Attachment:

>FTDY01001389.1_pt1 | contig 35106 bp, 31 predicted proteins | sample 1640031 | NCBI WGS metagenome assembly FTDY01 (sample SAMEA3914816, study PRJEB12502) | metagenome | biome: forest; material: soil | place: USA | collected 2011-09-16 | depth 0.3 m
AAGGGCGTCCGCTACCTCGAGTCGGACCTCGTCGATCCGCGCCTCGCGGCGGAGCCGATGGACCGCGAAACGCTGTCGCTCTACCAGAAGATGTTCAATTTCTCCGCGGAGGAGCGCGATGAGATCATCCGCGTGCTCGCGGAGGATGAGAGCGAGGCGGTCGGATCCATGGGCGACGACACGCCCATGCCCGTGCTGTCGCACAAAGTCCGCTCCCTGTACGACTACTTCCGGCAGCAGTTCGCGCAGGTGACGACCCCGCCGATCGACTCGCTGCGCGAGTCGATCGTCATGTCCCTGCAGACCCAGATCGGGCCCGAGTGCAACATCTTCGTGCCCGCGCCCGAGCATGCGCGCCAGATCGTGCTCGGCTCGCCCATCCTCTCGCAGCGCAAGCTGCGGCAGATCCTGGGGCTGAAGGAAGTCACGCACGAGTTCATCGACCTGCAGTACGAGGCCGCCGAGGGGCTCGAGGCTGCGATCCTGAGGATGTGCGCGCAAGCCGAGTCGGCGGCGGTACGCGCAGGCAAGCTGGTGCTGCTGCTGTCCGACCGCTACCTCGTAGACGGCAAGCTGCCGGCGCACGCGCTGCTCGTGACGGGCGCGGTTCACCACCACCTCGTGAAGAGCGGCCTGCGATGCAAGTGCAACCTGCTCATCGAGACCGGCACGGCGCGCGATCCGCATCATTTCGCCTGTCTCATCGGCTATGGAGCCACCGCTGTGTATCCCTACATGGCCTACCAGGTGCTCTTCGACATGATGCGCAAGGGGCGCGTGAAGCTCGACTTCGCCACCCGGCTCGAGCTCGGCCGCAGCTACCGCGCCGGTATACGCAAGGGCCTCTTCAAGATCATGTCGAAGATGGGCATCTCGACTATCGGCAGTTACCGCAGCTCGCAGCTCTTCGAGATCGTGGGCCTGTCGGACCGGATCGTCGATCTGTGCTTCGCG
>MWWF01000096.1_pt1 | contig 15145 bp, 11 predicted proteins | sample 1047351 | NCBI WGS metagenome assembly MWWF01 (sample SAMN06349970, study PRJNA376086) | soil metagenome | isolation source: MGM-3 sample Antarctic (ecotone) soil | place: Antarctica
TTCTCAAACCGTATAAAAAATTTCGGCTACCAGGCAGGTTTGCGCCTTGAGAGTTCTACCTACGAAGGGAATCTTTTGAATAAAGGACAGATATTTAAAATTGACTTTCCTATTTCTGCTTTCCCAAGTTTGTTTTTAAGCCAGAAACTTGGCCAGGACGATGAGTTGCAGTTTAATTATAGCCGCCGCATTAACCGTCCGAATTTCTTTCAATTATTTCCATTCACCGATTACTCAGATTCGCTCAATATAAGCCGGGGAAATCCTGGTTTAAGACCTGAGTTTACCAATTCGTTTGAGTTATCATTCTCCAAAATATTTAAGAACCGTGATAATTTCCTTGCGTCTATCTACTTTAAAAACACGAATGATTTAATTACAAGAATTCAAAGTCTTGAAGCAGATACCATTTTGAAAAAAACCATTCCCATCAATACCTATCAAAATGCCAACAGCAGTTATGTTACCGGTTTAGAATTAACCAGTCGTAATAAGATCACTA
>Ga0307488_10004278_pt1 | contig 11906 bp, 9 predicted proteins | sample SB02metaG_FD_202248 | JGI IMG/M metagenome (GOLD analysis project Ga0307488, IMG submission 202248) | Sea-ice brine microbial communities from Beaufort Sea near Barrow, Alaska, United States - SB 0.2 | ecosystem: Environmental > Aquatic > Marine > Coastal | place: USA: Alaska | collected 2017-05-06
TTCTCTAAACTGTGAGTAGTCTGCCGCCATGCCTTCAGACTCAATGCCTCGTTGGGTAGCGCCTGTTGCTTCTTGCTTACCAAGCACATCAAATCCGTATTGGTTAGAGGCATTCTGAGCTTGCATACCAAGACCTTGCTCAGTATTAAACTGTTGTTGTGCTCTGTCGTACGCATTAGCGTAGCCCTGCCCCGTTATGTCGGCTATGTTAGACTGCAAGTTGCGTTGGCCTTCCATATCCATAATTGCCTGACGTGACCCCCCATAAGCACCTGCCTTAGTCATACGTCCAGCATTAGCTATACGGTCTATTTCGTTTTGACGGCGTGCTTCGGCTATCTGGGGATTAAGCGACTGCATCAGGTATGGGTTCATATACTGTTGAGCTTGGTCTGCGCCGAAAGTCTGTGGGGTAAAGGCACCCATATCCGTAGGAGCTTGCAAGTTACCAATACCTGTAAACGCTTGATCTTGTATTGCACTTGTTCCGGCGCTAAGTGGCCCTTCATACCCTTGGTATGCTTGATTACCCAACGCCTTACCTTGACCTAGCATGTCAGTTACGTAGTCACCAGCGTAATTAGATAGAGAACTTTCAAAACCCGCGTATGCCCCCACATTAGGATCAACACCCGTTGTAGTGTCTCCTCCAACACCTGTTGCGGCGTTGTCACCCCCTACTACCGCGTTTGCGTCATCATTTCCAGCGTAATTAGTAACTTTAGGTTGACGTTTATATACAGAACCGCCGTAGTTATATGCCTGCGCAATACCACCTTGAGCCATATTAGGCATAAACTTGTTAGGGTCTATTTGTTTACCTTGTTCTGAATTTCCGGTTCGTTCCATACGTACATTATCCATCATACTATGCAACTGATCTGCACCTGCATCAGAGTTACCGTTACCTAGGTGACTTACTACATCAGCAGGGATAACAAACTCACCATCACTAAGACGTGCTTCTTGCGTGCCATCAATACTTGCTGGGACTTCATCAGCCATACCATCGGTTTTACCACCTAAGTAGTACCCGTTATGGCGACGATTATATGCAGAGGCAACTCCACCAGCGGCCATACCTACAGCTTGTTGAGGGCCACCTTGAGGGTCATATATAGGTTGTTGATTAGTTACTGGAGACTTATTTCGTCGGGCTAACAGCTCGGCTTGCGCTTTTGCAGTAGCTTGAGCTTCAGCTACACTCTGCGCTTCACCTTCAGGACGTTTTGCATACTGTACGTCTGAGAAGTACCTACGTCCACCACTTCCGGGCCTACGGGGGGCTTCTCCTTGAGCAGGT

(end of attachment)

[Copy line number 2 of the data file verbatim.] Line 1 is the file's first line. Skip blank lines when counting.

AAGGGCGTCCGCTACCTCGAGTCGGACCTCGTCGATCCGCGCCTCGCGGCGGAGCCGATGGACCGCGAAACGCTGTCGCTCTACCAGAAGATGTTCAATTTCTCCGCGGAGGAGCGCGATGAGATCATCCGCGTGCTCGCGGAGGATGAGAGCGAGGCGGTCGGATCCATGGGCGACGACACGCCCATGCCCGTGCTGTCGCACAAAGTCCGCTCCCTGTACGACTACTTCCGGCAGCAGTTCGCGCAGGTGACGACCCCGCCGATCGACTCGCTGCGCGAGTCGATCGTCATGTCCCTGCAGACCCAGATCGGGCCCGAGTGCAACATCTTCGTGCCCGCGCCCGAGCATGCGCGCCAGATCGTGCTCGGCTCGCCCATCCTCTCGCAGCGCAAGCTGCGGCAGATCCTGGGGCTGAAGGAAGTCACGCACGAGTTCATCGACCTGCAGTACGAGGCCGCCGAGGGGCTCGAGGCTGCGATCCTGAGGATGTGCGCGCAAGCCGAGTCGGCGGCGGTACGCGCAGGCAAGCTGGTGCTGCTGCTGTCCGACCGCTACCTCGTAGACGGCAAGCTGCCGGCGCACGCGCTGCTCGTGACGGGCGCGGTTCACCACCACCTCGTGAAGAGCGGCCTGCGATGCAAGTGCAACCTGCTCATCGAGACCGGCACGGCGCGCGATCCGCATCATTTCGCCTGTCTCATCGGCTATGGAGCCACCGCTGTGTATCCCTACATGGCCTACCAGGTGCTCTTCGACATGATGCGCAAGGGGCGCGTGAAGCTCGACTTCGCCACCCGGCTCGAGCTCGGCCGCAGCTACCGCGCCGGTATACGCAAGGGCCTCTTCAAGATCATGTCGAAGATGGGCATCTCGACTATCGGCAGTTACCGCAGCTCGCAGCTCTTCGAGATCGTGGGCCTGTCGGACCGGATCGTCGATCTGTGCTTCGCG